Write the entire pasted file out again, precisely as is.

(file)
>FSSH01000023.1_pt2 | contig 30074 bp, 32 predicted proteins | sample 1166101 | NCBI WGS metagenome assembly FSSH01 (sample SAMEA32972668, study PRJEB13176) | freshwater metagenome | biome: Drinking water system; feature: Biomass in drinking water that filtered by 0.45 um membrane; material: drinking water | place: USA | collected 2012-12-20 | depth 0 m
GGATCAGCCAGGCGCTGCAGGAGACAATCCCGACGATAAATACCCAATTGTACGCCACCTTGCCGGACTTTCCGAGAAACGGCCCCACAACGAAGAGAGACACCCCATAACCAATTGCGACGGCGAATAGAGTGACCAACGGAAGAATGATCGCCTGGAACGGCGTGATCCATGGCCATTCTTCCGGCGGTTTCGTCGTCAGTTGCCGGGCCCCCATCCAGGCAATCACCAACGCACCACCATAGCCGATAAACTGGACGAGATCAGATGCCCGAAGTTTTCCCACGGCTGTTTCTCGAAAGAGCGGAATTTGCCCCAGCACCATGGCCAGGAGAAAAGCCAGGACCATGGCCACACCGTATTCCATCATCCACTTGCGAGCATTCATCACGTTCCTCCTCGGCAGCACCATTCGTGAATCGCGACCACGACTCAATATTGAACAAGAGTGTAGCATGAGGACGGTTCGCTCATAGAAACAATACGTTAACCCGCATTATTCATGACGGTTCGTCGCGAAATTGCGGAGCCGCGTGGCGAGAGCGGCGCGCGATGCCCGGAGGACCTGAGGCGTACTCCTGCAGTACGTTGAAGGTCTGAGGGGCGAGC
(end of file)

>FSSH01000023.1_pt2 | contig 30074 bp, 32 predicted proteins | sample 1166101 | NCBI WGS metagenome assembly FSSH01 (sample SAMEA32972668, study PRJEB13176) | freshwater metagenome | biome: Drinking water system; feature: Biomass in drinking water that filtered by 0.45 um membrane; material: drinking water | place: USA | collected 2012-12-20 | depth 0 m
GGATCAGCCAGGCGCTGCAGGAGACAATCCCGACGATAAATACCCAATTGTACGCCACCTTGCCGGACTTTCCGAGAAACGGCCCCACAACGAAGAGAGACACCCCATAACCAATTGCGACGGCGAATAGAGTGACCAACGGAAGAATGATCGCCTGGAACGGCGTGATCCATGGCCATTCTTCCGGCGGTTTCGTCGTCAGTTGCCGGGCCCCCATCCAGGCAATCACCAACGCACCACCATAGCCGATAAACTGGACGAGATCAGATGCCCGAAGTTTTCCCACGGCTGTTTCTCGAAAGAGCGGAATTTGCCCCAGCACCATGGCCAGGAGAAAAGCCAGGACCATGGCCACACCGTATTCCATCATCCACTTGCGAGCATTCATCACGTTCCTCCTCGGCAGCACCATTCGTGAATCGCGACCACGACTCAATATTGAACAAGAGTGTAGCATGAGGACGGTTCGCTCATAGAAACAATACGTTAACCCGCATTATTCATGACGGTTCGTCGCGAAATTGCGGAGCCGCGTGGCGAGAGCGGCGCGCGATGCCCGGAGGACCTGAGGCGTACTCCTGCAGTACGTTGAAGGTCTGAGGGGCGAGC